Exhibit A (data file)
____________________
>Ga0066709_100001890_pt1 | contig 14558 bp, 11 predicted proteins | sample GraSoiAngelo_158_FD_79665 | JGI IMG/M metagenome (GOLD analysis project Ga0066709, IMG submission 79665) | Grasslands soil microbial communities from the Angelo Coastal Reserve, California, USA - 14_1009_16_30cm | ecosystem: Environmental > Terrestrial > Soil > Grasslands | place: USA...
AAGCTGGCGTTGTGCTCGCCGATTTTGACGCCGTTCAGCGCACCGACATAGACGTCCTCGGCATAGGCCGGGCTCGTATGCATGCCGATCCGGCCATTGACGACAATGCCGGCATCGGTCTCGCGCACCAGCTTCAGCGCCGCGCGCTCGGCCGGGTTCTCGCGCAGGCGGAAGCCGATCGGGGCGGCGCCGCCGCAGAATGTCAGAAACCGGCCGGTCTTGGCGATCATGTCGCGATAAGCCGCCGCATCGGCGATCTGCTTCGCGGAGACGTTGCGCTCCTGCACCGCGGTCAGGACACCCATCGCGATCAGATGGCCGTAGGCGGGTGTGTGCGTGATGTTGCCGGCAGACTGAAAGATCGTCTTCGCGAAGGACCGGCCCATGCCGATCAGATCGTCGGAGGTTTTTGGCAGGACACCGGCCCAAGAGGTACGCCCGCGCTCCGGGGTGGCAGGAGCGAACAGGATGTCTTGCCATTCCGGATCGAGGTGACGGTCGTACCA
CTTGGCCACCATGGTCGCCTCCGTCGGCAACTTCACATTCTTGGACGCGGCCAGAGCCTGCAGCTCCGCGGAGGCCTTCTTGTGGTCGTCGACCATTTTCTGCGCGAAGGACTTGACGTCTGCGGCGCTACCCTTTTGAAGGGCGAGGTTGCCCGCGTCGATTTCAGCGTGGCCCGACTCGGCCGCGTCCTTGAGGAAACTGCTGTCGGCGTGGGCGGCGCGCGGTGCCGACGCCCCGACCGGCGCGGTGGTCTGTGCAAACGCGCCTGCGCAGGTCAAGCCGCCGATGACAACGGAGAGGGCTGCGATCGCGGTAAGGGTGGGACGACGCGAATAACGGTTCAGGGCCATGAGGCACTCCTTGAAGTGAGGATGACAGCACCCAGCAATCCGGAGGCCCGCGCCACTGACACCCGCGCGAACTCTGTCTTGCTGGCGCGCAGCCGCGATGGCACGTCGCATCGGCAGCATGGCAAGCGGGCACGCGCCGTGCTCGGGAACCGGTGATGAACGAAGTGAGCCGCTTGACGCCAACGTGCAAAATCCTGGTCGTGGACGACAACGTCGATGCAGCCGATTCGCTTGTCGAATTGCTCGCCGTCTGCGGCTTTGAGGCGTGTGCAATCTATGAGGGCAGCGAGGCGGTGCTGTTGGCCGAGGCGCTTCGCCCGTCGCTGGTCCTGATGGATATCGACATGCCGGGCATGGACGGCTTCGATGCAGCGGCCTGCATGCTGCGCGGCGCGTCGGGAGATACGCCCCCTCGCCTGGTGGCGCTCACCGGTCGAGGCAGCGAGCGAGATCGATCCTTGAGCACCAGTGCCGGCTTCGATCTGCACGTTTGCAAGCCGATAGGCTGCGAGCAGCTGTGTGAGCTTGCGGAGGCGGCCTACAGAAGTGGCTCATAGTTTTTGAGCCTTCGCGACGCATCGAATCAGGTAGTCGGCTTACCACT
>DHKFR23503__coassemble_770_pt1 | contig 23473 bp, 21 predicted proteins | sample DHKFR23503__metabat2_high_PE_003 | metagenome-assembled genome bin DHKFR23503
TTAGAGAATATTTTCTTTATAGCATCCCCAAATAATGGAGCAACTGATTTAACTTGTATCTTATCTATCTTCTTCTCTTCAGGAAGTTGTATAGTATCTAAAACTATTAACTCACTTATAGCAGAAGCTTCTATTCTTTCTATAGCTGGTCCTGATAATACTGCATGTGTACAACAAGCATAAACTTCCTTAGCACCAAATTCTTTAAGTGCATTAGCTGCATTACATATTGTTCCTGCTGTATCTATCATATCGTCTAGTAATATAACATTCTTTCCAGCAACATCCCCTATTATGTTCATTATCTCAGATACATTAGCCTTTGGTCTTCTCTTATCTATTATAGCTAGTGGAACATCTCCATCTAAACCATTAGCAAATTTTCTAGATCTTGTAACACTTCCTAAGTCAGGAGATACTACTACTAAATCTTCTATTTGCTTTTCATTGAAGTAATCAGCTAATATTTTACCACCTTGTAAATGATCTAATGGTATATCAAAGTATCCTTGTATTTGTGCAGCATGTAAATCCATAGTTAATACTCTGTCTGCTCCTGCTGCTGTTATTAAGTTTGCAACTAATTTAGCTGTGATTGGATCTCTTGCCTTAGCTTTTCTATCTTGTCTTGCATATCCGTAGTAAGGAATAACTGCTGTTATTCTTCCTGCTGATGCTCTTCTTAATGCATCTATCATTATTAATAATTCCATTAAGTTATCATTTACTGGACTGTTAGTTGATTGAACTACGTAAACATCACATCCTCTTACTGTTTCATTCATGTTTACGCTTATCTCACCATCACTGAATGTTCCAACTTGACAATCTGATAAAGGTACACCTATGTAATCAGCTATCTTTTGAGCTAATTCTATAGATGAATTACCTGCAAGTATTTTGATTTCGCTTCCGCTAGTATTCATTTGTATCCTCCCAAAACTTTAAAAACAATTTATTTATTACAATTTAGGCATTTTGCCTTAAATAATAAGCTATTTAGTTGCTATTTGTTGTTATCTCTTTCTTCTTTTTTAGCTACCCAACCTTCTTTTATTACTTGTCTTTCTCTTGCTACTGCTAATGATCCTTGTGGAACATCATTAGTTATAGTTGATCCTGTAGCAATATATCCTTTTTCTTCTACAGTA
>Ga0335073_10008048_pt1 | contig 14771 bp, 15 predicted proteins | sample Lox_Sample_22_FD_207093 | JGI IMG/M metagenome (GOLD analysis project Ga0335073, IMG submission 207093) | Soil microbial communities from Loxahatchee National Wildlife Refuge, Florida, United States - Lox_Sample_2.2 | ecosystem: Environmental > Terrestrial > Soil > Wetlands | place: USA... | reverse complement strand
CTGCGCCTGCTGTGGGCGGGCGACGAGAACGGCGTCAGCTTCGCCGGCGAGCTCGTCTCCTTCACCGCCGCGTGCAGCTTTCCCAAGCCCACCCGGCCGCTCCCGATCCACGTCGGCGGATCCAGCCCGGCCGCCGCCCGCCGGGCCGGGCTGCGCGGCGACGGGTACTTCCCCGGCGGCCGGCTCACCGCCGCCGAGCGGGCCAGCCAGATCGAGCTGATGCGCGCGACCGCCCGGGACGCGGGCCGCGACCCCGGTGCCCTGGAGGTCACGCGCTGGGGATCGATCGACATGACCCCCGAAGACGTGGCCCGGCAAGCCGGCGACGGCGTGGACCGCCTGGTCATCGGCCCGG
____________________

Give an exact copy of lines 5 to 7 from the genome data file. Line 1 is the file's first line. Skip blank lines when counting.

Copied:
TTAGAGAATATTTTCTTTATAGCATCCCCAAATAATGGAGCAACTGATTTAACTTGTATCTTATCTATCTTCTTCTCTTCAGGAAGTTGTATAGTATCTAAAACTATTAACTCACTTATAGCAGAAGCTTCTATTCTTTCTATAGCTGGTCCTGATAATACTGCATGTGTACAACAAGCATAAACTTCCTTAGCACCAAATTCTTTAAGTGCATTAGCTGCATTACATATTGTTCCTGCTGTATCTATCATATCGTCTAGTAATATAACATTCTTTCCAGCAACATCCCCTATTATGTTCATTATCTCAGATACATTAGCCTTTGGTCTTCTCTTATCTATTATAGCTAGTGGAACATCTCCATCTAAACCATTAGCAAATTTTCTAGATCTTGTAACACTTCCTAAGTCAGGAGATACTACTACTAAATCTTCTATTTGCTTTTCATTGAAGTAATCAGCTAATATTTTACCACCTTGTAAATGATCTAATGGTATATCAAAGTATCCTTGTATTTGTGCAGCATGTAAATCCATAGTTAATACTCTGTCTGCTCCTGCTGCTGTTATTAAGTTTGCAACTAATTTAGCTGTGATTGGATCTCTTGCCTTAGCTTTTCTATCTTGTCTTGCATATCCGTAGTAAGGAATAACTGCTGTTATTCTTCCTGCTGATGCTCTTCTTAATGCATCTATCATTATTAATAATTCCATTAAGTTATCATTTACTGGACTGTTAGTTGATTGAACTACGTAAACATCACATCCTCTTACTGTTTCATTCATGTTTACGCTTATCTCACCATCACTGAATGTTCCAACTTGACAATCTGATAAAGGTACACCTATGTAATCAGCTATCTTTTGAGCTAATTCTATAGATGAATTACCTGCAAGTATTTTGATTTCGCTTCCGCTAGTATTCATTTGTATCCTCCCAAAACTTTAAAAACAATTTATTTATTACAATTTAGGCATTTTGCCTTAAATAATAAGCTATTTAGTTGCTATTTGTTGTTATCTCTTTCTTCTTTTTTAGCTACCCAACCTTCTTTTATTACTTGTCTTTCTCTTGCTACTGCTAATGATCCTTGTGGAACATCATTAGTTATAGTTGATCCTGTAGCAATATATCCTTTTTCTTCTACAGTA
>Ga0335073_10008048_pt1 | contig 14771 bp, 15 predicted proteins | sample Lox_Sample_22_FD_207093 | JGI IMG/M metagenome (GOLD analysis project Ga0335073, IMG submission 207093) | Soil microbial communities from Loxahatchee National Wildlife Refuge, Florida, United States - Lox_Sample_2.2 | ecosystem: Environmental > Terrestrial > Soil > Wetlands | place: USA... | reverse complement strand
CTGCGCCTGCTGTGGGCGGGCGACGAGAACGGCGTCAGCTTCGCCGGCGAGCTCGTCTCCTTCACCGCCGCGTGCAGCTTTCCCAAGCCCACCCGGCCGCTCCCGATCCACGTCGGCGGATCCAGCCCGGCCGCCGCCCGCCGGGCCGGGCTGCGCGGCGACGGGTACTTCCCCGGCGGCCGGCTCACCGCCGCCGAGCGGGCCAGCCAGATCGAGCTGATGCGCGCGACCGCCCGGGACGCGGGCCGCGACCCCGGTGCCCTGGAGGTCACGCGCTGGGGATCGATCGACATGACCCCCGAAGACGTGGCCCGGCAAGCCGGCGACGGCGTGGACCGCCTGGTCATCGGCCCGG